Average Cash and Marketable Securities Balances for S&P 500 Constituents

Cash.png

Lastly, the above chart is of the average cash and marketable securities balances of S&P 500 constituents, excluding major financial services businesses.

 

The largest corporations in the United States are draining their cash in financialisation at a record pace just as their predators in the venture capital industry have been building up their war chests. The picture gets even worse once you exclude the major technology companies with large piles of cash ready to be invested in acquiring and developing up and coming technologies.

 

Low interest rates did not encourage large US corporations to invest, rather they encouraged financialisation. The unintended consequence of which may be the death of the incumbents.

 

This post should not be considered as investment advice or a recommendation to purchase any particular security, strategy or investment product. References to specific securities and issuers are not intended to be, and should not be interpreted as, recommendations to purchase or sell such securities. Information contained herein has been obtained from sources believed to be reliable, but not guaranteed. 

 

Durability of the US Bull Market

 

“Having insurance doesn’t guarantee good health outcomes, but it is a critical factor.” ― Irwin Redlener

“Seeing the bigger picture opens your eyes to what is the truth.” ― Wadada Leo Smith

As the key indices in US equity market are once again approaching all-time highs, we look to assess the durability of the bull market in the face of a plethora of negative headlines and rising valuations. We also identify a few leaders in the retail sector as long ideas.

 

Technology Leadership

 

When a bull market is turning over, the tell tale signs can usually be found in the segment that has led the bull charge. And as we all know, technology has been the clear leader in the most recent incarnation of the US equity bull market.

 

The below monthly chart is a ratio of the NASDAQ 100 Index to S&P 500 Index. The ratio is now in territory witnessed during the tail-end of the tech bubble. The difference this time ― ominous last words ― being the steady, as opposed to parabolic, rise in the ratio.

 

 

NDX Index (NASDAQ 100 Stock Inde 2019-06-13 09-39-55

 

The quarterly rate-of-change of the above ratio, shown in the chart below,  is another way to see the stark difference in the relative rise of the NASDAQ 100 over the last ten years as compared to the relative rise during the tech bubble.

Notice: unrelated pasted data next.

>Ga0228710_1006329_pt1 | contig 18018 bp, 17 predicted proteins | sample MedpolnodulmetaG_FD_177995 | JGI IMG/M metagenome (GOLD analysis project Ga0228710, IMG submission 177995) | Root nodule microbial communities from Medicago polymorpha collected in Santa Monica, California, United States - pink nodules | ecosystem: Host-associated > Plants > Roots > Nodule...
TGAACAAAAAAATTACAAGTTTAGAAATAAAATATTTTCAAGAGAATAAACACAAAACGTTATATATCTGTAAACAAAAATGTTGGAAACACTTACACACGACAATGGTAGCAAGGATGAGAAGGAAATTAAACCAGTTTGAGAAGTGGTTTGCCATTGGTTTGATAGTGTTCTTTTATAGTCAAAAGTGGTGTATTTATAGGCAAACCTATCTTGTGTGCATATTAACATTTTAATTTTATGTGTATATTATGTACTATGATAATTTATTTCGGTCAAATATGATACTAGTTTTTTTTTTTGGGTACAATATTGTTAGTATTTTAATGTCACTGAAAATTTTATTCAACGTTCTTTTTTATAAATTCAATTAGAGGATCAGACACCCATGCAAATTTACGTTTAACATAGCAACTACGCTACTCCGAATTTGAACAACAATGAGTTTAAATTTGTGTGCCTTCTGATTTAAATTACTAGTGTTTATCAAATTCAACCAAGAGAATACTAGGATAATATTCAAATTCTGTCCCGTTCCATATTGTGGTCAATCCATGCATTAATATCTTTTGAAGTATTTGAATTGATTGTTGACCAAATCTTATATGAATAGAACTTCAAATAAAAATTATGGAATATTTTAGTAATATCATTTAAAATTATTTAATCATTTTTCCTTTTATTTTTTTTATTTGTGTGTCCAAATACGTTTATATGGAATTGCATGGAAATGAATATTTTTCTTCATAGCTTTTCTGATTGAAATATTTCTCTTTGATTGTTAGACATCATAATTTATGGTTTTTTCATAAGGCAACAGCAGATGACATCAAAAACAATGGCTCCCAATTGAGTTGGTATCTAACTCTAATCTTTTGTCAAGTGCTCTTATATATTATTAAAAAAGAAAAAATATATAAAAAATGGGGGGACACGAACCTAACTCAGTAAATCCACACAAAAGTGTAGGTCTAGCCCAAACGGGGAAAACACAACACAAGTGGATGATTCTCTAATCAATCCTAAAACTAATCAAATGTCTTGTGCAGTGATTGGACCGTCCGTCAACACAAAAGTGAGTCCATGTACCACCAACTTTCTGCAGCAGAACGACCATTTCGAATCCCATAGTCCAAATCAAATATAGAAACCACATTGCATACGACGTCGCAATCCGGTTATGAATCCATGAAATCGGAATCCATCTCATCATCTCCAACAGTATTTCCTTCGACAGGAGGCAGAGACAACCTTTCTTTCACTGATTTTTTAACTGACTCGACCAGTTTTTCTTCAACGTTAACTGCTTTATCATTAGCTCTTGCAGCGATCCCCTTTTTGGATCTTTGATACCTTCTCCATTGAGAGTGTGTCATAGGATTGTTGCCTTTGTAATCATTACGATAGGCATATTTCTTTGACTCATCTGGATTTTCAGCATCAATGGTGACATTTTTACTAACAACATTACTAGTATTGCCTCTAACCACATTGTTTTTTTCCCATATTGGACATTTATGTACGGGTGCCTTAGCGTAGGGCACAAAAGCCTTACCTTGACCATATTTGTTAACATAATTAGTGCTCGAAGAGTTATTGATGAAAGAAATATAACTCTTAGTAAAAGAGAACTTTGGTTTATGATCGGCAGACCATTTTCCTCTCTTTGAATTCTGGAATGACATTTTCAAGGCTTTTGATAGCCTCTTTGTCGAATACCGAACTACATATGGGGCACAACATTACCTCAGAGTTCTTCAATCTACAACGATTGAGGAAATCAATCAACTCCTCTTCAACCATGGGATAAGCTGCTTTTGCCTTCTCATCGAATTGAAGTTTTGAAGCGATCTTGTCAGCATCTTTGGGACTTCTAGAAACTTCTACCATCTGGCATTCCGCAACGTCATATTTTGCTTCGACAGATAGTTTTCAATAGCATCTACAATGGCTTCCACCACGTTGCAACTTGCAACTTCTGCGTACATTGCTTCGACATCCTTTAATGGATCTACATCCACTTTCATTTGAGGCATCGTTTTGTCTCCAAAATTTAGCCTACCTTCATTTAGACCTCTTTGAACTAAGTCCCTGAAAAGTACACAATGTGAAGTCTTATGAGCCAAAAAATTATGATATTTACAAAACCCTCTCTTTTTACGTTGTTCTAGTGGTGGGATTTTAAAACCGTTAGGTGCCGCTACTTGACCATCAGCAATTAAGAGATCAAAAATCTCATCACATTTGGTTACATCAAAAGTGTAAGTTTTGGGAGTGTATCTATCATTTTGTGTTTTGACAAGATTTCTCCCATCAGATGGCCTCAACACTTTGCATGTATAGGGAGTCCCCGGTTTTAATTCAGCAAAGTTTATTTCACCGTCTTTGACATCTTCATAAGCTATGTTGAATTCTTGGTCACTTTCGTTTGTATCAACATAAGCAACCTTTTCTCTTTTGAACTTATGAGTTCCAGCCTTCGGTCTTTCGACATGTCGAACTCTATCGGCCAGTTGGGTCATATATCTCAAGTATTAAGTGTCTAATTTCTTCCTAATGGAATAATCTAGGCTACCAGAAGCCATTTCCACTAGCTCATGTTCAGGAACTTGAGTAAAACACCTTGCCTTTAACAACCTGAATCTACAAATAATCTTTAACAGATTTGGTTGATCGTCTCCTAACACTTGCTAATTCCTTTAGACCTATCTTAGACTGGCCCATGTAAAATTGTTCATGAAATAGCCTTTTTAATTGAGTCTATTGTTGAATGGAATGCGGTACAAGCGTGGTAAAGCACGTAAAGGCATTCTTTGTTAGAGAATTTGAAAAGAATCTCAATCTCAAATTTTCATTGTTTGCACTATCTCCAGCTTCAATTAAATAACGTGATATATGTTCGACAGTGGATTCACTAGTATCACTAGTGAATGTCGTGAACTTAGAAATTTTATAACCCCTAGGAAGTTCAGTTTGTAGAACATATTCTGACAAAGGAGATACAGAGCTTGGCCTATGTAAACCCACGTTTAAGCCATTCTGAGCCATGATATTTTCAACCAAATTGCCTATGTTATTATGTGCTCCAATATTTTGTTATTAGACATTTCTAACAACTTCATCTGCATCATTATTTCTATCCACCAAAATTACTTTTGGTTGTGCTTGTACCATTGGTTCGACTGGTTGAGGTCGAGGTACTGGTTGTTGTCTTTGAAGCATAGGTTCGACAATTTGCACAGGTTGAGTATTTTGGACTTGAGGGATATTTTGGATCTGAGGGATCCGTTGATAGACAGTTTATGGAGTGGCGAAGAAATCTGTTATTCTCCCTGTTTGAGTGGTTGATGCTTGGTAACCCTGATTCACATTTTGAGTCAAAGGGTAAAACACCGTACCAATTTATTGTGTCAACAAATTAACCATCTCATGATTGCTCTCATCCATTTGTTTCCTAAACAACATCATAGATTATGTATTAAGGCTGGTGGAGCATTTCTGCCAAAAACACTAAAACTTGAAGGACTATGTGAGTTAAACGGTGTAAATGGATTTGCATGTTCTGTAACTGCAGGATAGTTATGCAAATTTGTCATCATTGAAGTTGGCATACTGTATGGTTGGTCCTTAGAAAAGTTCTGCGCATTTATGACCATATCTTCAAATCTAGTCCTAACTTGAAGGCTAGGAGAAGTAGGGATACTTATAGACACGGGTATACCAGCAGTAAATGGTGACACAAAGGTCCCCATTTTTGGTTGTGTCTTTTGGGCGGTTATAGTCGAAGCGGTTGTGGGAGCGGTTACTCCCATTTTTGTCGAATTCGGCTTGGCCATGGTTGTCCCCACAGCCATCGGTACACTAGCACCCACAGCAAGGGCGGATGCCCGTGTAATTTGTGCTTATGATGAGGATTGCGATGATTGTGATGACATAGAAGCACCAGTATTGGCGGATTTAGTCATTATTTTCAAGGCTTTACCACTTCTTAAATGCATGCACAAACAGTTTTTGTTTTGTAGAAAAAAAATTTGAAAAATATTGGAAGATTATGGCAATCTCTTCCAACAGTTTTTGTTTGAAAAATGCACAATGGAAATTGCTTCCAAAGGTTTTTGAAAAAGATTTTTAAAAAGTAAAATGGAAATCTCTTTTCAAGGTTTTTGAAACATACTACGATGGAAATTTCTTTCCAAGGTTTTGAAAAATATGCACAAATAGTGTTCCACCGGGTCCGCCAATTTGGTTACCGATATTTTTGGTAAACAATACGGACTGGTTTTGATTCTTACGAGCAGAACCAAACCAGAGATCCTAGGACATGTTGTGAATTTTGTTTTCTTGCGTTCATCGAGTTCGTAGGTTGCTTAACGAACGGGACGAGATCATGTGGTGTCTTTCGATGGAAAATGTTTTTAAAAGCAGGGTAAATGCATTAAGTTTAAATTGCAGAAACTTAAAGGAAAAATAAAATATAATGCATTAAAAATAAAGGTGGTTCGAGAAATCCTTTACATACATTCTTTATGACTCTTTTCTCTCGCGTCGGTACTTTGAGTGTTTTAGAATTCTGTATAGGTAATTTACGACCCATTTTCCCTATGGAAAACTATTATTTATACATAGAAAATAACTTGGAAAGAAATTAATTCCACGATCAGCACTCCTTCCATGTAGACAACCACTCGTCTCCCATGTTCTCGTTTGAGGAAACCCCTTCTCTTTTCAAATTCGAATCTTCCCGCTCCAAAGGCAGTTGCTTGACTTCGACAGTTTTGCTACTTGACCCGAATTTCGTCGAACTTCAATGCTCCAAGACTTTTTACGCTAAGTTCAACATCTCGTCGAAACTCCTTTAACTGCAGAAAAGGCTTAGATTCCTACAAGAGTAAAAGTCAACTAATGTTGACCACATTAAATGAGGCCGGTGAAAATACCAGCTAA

NDX Index (NASDAQ 100 Stock Inde 2019-06-13 10-22-11.png

 

What the rate-of-change, or momentum, chart does suggest is that the recent waxing-and-waning in technology stocks, be it due to slowing earnings or fears over antitrust action against the mega-capitalisation technology companies, is still within the normal bounds of volatility.

 

If the NASDAQ 100-to-S&P 500 ratio fails to make new highs in the coming weeks and months or there is a marked deterioration in the ratio’s momentum, we would become concerned about the durability of technology’s market leadership.

 

Growth and Value

 

Other ratios in tech bubble territory are those of the S&P Growth Index-to-S&P 500 Index and the S&P Growth Index-to-S&P Value Index.

 

SGX Index (S&P 500 Growth Index) 2019-06-13 10-17-07

 

 

SGX Index (S&P 500 Growth Index) 2019-06-13 10-16-27

 

We are increasingly convinced that a barbell strategy should be applied today in managing equity exposures. With tech and other growth names on one side and value names and precious metals on the other. And if tech and growth continue to rally, investors should re-balance  regularly to avoid any lopsidedness in their portfolios.

 

Heavy Truck Sales

 

The below chart compares the S&P500 Index (magenta) to heavy truck sales in the US (orange). Heavy trucks sales are a barometer for economic activity in the US. Heavy truck sales rolled over in 2000 and in 2006 ahead of the cyclical peaks in the US equity market. Heavy trucks sales have thus far remained strong.

 

USASHVTK Index (United States He 2019-06-14 14-46-20.jpg

 

Cyclical to Defensive Stocks

 

The below chart is a ratio of the MSCI USA Cyclical Stocks Index to the MSCI USA Defensive Stocks. We see this ratio as a gauge of ‘animal spirits’. A rising line suggests a preference for profit over preservation.

 

The ratio has recently broken out to fifteen year highs. This is a but surprising given that Treasury yields have come in quite a bit in recent months, which should have benefited defensive sectors such as consumer staples and utilities.

 

MU704866 Index (MSCI USA Cyclica 2019-06-13 15-24-54.png

 

We would avoid or reduce allocations to bond-proxies such as utilities and REITs for now and search for alternative sources of diversification for portfolios with growth and technology heavy allocations.

 

The Smart Money Flow Index

 

The technology led rally from the lows recorded in February last year was not accompanied by a recovery in the Smart Money Flow Index. Rather, the index was hitting new lows just as the NASDAQ 100 was approaching new highs.